The color that you end up with when you're using reduction glass depends both on the glass and how you reduce it. Reduction glass is fussy. To bring out the metal, you need to hit it with a reducing flame -- more propane than oxygen -- but it needs to be the right proportion of propane to oxygen, and you need to have the glass in the flame for the right amount of time. (I say propane, but you can do this if you're running your torch on natural gas, too.) If you overreduce, the glass gets dull and muddy. You can bring it back somewhat by hitting the glass with a neutral or high-oxygen flame, but there are limits. Different colors of reduction glass like different flames. Copper ruby is one that seems to want a different flame than the other colors like.

If you want silver, go for one of the reduction colors that has silver in the name -- silver blue, silver green, aqua blue silver. I find all of those to be among the easier reduction colors to use. I haven't had good results with anything that has any purple shade in its name. I've had generally good results with the iris colors (although I've never gotten an iris gold quite that nice). Tobacco brown will come out gunmetal blue if you reduce it just the right amount, plain silver if you reduce it more, and antique (dull) gold if you overreduce.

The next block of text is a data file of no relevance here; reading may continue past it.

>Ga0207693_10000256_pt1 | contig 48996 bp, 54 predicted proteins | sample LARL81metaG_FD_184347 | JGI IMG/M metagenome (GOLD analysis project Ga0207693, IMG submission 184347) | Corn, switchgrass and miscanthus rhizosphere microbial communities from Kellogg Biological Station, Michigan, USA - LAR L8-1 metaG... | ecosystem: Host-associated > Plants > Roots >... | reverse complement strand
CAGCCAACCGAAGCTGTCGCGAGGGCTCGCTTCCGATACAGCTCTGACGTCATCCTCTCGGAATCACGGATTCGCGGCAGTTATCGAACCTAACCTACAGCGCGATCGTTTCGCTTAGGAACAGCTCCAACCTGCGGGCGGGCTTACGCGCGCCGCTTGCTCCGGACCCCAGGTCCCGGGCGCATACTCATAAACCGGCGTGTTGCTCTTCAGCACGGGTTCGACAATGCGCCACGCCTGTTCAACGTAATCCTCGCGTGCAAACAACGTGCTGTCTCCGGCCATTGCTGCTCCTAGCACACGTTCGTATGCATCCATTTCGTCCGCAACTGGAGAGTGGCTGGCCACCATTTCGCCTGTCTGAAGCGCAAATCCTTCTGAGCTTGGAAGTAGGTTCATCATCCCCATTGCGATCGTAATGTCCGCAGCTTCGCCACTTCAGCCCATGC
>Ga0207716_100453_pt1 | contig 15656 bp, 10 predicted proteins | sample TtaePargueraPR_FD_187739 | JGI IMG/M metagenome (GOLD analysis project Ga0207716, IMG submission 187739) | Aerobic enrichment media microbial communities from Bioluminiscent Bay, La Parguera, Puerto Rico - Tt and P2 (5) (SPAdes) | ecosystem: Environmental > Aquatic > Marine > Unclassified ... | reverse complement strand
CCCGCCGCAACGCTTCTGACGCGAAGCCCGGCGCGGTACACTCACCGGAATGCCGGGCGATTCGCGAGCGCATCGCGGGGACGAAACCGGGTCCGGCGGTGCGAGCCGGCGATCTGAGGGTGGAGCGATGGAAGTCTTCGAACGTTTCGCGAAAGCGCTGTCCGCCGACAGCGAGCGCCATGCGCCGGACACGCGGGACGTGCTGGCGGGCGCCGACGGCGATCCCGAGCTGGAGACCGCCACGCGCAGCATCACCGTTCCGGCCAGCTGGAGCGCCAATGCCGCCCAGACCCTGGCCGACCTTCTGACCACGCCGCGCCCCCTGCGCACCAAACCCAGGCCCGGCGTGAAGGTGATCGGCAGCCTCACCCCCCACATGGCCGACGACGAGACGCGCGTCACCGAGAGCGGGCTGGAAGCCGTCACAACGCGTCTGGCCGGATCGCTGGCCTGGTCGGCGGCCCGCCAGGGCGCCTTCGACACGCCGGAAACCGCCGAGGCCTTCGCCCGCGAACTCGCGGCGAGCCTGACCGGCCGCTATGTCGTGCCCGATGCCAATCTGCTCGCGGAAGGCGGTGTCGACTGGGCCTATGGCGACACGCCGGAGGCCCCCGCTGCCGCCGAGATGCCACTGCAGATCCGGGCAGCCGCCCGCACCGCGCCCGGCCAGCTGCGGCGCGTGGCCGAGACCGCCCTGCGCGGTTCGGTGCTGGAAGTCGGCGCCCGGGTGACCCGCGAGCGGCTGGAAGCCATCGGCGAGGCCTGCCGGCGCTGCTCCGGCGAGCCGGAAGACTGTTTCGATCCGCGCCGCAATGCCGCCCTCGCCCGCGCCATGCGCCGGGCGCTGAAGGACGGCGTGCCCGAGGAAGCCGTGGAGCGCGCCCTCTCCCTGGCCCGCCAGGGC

Reduction glass is commonly sold as frit, in a variety of sizes. If you buy medium to large frit, you can melt it into a gather and pull stringer when you want to use it as stringer. Arrow Springs is now selling it as stringer, but the stringer is pretty fat, so it's more like thin rod -- 4 mm, maybe. If you see reduction glass as "rod," it probably means glassblowing rod, which is easily an inch thick. If you want a lot of it, you can buy a rod and smash it up. I have a rod of Kugler 215 that's going to last me approximately forever and then some.

dragonfly designs 56
2006-10-25, 5:09am
ok, let me show you a pic, its someone selling on ebay, I hope she doesnt mind me showing, asking..
http://cgi.ebay.com/ws/eBayISAPI.dll?ViewItem&ih=003&sspagename=STRK%3AMEWA%3AIT&viewitem=&item=130038137456&rd=1&rd=1